Malaysia's Prime Minister Najib Razak affirmed that UNESCO's goals are in line with those that his nation has set itself to achieve high-income status by 2020 through sustainable and inclusive economic growth and human development, during an extensive meeting with Director-General, Irina Bokova, in Kuala Lumpur on 22 May.
''Education and technology are huge game changers. You have to create opportunities and possibilities for people to develop their talent and also to attract global ones," he said, referring to Malaysia's Education Blueprint for 2013-2025. This document, based on a comprehensive review of the country's education system conducted jointly with UNESCO, emphasizes qualitative improvements.
The country's roadmap to 2020 foresees the creation of 3.3 million jobs and an increase in per capita income. "I believe in an open system," he said.
The Prime Minister, who was re-elected to a second term on 5 May, reflected that his country had not given sufficient recognition to the economic value of cultural heritage sites in terms of job creation and increasing tourism. Citing the historic cities of the Straits of Malacca that joined the List in 2008, he indicated that ''we have underestimated their enormous economic impact.''
Mrs Bokova briefed the Prime Minister on the Culture and Development conference in Hangzhou, emphasizing that culture mattered for the economy, job creation, social inclusion and understanding. She encouraged Malaysia to ratify the 2003 Convention for the Safeguarding of the Intangible Cultural Heritage, affirming that it would give visibility to the country's rich diversity of cultural traditions and practices.
The Director-General also emphasized the crucial role of cultural heritage in promoting social cohesion and contributing to intercultural dialogue in increasingly globalized societies. In this context, the Prime Minister stressed the multicultural dimension of Malaysian society whose cultural diversity was enriched by the Chinese, Malay and British influences.
Linked to this, the Director-General also invited the Prime Minister to consider ratifying the UNESCO Convention for the Protection and the Promotion of the Diversity of Cultural Expressions (2005), a catalyst for developing the creative economy, providing jobs, and sustaining creativity and innovation.
The Prime Minister shared his vision of a multicultural and multilingual society, stressing the importance of respect for different religious views and advocating a 'philosophy of moderation that underpins all policies in our country".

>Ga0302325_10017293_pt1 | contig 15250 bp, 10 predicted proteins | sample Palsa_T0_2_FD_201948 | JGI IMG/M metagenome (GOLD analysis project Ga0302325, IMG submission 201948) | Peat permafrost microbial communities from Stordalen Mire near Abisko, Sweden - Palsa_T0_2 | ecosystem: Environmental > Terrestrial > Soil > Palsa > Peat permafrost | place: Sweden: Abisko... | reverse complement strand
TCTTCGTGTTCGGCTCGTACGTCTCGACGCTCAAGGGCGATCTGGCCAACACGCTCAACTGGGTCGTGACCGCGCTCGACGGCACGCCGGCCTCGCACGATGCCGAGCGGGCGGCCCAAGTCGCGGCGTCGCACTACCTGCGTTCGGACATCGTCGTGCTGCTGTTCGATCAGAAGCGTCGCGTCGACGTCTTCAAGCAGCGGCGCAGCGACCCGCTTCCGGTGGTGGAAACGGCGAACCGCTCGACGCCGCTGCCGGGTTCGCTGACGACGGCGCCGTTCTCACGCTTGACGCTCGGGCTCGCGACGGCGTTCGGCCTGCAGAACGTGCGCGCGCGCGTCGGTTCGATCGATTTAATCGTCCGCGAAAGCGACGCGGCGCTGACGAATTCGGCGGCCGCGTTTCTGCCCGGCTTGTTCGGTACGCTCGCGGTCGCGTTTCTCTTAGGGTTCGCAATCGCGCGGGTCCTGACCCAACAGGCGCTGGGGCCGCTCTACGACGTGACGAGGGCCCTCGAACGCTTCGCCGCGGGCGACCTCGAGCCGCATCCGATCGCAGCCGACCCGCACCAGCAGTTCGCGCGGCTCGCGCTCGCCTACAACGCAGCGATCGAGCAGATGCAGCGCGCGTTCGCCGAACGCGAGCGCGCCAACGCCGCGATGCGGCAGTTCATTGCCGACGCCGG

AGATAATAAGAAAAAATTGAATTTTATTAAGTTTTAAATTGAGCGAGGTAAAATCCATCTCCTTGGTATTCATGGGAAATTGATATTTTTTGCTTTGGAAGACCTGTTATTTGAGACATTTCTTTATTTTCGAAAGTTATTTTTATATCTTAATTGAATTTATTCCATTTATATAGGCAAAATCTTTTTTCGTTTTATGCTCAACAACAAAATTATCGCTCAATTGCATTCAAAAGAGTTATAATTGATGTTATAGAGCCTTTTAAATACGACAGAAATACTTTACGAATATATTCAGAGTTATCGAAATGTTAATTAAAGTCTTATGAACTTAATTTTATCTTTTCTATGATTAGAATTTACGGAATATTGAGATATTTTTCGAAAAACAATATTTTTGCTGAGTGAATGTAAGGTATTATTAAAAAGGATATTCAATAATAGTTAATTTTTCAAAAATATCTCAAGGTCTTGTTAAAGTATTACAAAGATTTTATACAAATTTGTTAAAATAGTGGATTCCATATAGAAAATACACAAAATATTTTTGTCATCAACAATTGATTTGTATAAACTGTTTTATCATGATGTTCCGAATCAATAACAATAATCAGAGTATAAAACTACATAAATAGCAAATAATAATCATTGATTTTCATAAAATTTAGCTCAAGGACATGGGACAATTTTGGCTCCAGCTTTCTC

With the advent of the ASEAN Community in 2015, the Prime Minister and the Director-General discussed the importance of regional stability, prosperity and peace. For democracy to work, he said, you need strong values and institutions.
Mrs Bokova praised Malaysia for playing a lead role in South-South cooperation, notably in the area of science, technology and innovation. She highlighted the significance of the Malaysia-UNESCO Cooperation programme for building capacity in education, sciences and culture in least-developed countries, and thanked the Prime Minister for his country's long-standing support to UNESCO.
In a separate meeting, Deputy Prime Minister and Minister of Education Mr Muhyiddin Yassin assured the Director-General that Malaysia would do "everything we can to ensure the sustainability of UNESCO's programs.'' He stressed the importance of education for the country's prosperity, expressing appreciation for UNESCO's contribution to the review of the education system. Mrs Bokova thanked the Minister, who is also chair of the Malaysian National Commission for UNESCO, for the establishment of a Funds-in-Trust, which reflects support for UNESCO and solidarity with least developed and developing countries.
During her stay in Kuala Lumpur, the Director-General visited the emblematic Petronas Twin Towers, crossing the 42nd floor skybridge and riding up to the panoramic 88th floor. The towers of reinforced concrete, steel and glass were inaugurated in 1999 and widely viewed as a symbol of the country's ingenuity and dynamism.
She also witnessed solidarity in action during a visit to a school set up in a hospital. Eight such schools now exist across the country, enabling children who are hospitalized for long periods to pursue their studies with specially trained teachers. The School in a Hospital is offered free of charge and run with the Ministries of Education and of Health, and an NGO, the Nurul Yaqeen Foundation. Mrs Bokova met with young children in the brightly decorated classroom, affirming that the project was a “wonderful sign of inclusiveness, solidarity and commitment to give every child a chance to learn."